TRABZON MUSEUM (TRABZON MÜZESİ)

An Italian-style building, the museum was built by a wealthy Greek banker. It was subsequently used as a local headquarters for Atatürk during the War for Independence. Since then, it has had various identities: a courthouse, a trade school for girls, and since April 2001, a museum. The ground floor is now a beautifully restored Baroque museum, offering a glimpse at upper-class Trabzon society of 100 years ago. The living room and dining room constitute one of the best house restorations in the region. In the basement is a display of items found at a dig at Tabakhane, near Trabzon. Perhaps the most impressive item is a statue of Hermes. Other items include a collection of ancient coins and icons. (322 38 22; fax 326 18 88. Uzua Sok. Zeytinlik Cad. No. 10.)

KIZLAR (GIRLS’) MONASTERY

This monastery was used by the Greeks until the 1923 population exchange. Most interesting is the main chapel, a cave on the south side where scholars claim ceremonies in honor of Mithra (an ancient Persian sun god) were held. Weathered frescoes still decorate the chapel walls. The lookout point 100m below the entrance to the monastery makes a great picnic spot. At daily prayer times, you can hear echoing calls to prayer from dozens of mosques. (At the time of publication, the monastery was closed indefinitely. To reach it, either walk 2km up Iran Cad., or take a dolmuş to Bötepe. Ask for “Kizlar Monasteri.”)

ATATÜRK KÖŞKÜ (ATATÜRK’S VILLA)

Atatürk Köşkü was built at the turn of the century by a wealthy Trabzon Greek. Though the elegant white villa only actually housed “Father Turk” twice, the house is now an Atatürk museum with many photos and memorabilia. Its views and garden are of more interest than the museum itself. (Take a dolmuş for Çamlık from the meydan or a bus marked “Köşk” for 5km into the hills southwest of the city. Most dolmuş will drop you off at the bottom of a steep hill. They may offer to take you to the top for extra. Open daily 8am-7pm; in winter 8am-5pm. $1.25, students $.75.)

OTHER RELIGIOUS SITES

St. Anne’s Church stands as Trabzon’s oldest existing Christian structure, dating from the 7th century, when the Byzantine Emperor Basil I ruled Trebizond. These days it’s in a sony state, boarded up with a coffee house next door. To get there, start from the square and take Maraş Cad. west past the PTT and down an alley on the left (Mısırlıoğlu Aralığı). The church is closed for restoration. Farther down Maraş Cad., take a left on Fatih Camii Sok. and walk uphill about 300m. There lies one of the city’s treasures, Fatih Camii, also known as Ortahisar Camii. This mosque was once the cathedral of the Panagia Chrysokephelos, the Golden-Headed Virgin. Once a favorite of the Comneni rulers, it was converted to a mosque by Mehmet in 1461, when the floors were carpeted and the exquisite but idolatrous mosaics were covered in plaster. A small portion of the original mosaic remains intact on the east side of the mosque, since it is non-flgurative and therefore not offensive to Muslim worshipers.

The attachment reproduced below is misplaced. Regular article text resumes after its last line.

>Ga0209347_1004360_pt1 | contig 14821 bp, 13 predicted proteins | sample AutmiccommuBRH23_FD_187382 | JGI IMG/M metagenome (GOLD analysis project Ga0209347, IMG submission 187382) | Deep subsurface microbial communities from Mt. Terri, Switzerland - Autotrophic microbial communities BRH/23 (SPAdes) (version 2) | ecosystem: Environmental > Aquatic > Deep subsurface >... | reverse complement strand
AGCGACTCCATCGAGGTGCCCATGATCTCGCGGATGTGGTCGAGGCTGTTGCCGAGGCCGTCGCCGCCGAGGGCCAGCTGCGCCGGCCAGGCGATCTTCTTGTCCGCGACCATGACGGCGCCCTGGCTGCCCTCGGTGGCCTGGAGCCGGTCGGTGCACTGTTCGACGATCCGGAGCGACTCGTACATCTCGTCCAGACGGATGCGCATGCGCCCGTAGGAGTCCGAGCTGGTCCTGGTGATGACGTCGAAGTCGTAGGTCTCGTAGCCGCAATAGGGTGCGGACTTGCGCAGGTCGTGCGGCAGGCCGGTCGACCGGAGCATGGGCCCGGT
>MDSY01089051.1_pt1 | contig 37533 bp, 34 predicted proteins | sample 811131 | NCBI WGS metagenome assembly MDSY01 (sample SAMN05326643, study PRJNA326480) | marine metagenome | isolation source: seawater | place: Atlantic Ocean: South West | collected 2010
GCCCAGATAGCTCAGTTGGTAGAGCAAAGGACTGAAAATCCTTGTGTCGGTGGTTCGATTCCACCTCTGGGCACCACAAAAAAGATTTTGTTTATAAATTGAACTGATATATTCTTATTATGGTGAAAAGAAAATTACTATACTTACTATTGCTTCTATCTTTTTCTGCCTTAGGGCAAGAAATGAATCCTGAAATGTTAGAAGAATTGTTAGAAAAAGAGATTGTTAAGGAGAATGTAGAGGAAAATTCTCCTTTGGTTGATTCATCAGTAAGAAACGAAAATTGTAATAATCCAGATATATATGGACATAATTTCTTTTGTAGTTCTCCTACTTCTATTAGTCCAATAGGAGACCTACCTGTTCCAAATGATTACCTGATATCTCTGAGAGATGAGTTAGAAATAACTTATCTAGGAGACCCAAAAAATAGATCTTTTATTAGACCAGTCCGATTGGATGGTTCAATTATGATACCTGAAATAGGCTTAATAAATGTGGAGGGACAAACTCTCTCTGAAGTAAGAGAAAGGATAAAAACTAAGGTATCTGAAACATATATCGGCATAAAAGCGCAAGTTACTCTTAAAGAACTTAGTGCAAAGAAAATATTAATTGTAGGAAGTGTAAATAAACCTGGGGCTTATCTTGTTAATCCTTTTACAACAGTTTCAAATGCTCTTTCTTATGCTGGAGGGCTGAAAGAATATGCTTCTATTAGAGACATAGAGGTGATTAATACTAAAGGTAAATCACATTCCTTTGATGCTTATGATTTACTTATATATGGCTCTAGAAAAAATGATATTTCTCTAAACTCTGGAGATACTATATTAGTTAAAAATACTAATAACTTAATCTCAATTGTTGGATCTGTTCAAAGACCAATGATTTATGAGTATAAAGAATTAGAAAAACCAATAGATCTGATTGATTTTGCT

To reach Gülbaharhatun Camii, the Mosque of the Spring Rose, go south from Maraş Cad. to Uzun Cad. Walk west until you reach the south side of Atapark, a verdant spot with relaxing çay gardens. Gülbaharhatun mosque was built in 1514 by the Ottoman Sultan Selim I in honor of his mother, Ayşe Gülbahar, who is buried in an impressive tomb to the left of the ornate mosque. Just up the road on Amasya Sok. is the birthplace of Süleyman the Magnificent.

ENTERTAINMENT           

Football. Trabzon is a football town, and adored Trabzonspor, the blue-and-burgundy colored local team, plays regularly from late August to late May. The stadium Is about 5km east of downtown, on the seaside Spor Cad. Prices vary with the matches, but average about $4 for sheltered seats and $1 for open-air ones.

Saray Sineması, Kasım Oğlu Çıkması No. 15 (321 00 06), about 500m west of Atatürk Alanı. Take the 4th left off Uzun Sok. and look up to the left. It shows Hollywood films with Turkish subtitles, and, unlike most places, doesn’t show pornography. Most shows start around 8:30pm. $3.50, students $2.50.

Magicworld: Cosmic Bowling and Billiards, Maraş Cad., İpek Yolu İş Merkezi (»323 33 11), at the basement level, in the mall opposite the Zorlu Grand Hotel. Escape the hectic Turkish rhythm with 5 lanes, 6 pool tables, and a sparkling new cafe and restaurant. Bowling $4.50; billiards $4. Open lOam-midnight.